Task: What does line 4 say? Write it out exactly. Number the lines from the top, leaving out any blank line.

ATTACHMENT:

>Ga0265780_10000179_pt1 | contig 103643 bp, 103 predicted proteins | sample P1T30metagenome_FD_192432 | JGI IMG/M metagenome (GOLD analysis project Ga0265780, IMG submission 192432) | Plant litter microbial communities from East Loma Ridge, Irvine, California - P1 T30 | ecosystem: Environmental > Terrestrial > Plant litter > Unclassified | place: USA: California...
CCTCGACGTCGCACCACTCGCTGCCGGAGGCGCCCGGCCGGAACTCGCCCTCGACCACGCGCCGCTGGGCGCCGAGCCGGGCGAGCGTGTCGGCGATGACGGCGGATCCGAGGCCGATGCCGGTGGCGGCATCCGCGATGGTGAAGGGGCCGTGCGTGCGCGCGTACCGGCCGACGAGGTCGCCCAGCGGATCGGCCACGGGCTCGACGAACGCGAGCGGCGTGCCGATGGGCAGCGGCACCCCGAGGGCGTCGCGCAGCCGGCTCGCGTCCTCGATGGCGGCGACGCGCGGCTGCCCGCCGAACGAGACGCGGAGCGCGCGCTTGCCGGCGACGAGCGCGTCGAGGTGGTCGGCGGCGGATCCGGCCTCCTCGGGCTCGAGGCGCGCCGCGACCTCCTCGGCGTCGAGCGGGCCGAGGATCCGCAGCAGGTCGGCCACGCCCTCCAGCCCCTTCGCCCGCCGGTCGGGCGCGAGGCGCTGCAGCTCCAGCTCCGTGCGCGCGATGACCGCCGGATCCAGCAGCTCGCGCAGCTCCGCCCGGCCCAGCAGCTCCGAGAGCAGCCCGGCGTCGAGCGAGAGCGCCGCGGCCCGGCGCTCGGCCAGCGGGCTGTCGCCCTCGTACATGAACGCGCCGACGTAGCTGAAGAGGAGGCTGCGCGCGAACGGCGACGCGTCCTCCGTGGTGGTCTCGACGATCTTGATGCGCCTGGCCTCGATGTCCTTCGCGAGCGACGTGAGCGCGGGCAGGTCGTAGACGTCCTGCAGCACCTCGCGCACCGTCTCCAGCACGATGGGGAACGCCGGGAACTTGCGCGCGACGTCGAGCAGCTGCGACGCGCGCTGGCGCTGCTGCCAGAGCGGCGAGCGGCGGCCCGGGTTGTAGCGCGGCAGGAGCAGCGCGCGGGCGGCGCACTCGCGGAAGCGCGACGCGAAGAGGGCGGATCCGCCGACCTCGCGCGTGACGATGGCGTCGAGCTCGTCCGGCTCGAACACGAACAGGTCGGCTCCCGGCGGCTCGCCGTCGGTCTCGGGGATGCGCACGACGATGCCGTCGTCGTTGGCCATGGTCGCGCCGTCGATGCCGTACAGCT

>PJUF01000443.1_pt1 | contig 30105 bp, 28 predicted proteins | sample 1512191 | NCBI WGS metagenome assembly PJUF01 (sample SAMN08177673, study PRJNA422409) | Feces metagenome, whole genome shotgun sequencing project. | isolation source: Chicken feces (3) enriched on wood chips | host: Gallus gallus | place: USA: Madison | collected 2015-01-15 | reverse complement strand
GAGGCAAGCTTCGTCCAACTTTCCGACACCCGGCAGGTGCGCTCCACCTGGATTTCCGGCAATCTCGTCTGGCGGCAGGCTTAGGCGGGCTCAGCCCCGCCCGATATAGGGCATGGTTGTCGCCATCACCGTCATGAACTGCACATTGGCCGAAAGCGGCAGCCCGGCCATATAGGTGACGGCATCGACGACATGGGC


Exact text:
GAGGCAAGCTTCGTCCAACTTTCCGACACCCGGCAGGTGCGCTCCACCTGGATTTCCGGCAATCTCGTCTGGCGGCAGGCTTAGGCGGGCTCAGCCCCGCCCGATATAGGGCATGGTTGTCGCCATCACCGTCATGAACTGCACATTGGCCGAAAGCGGCAGCCCGGCCATATAGGTGACGGCATCGACGACATGGGC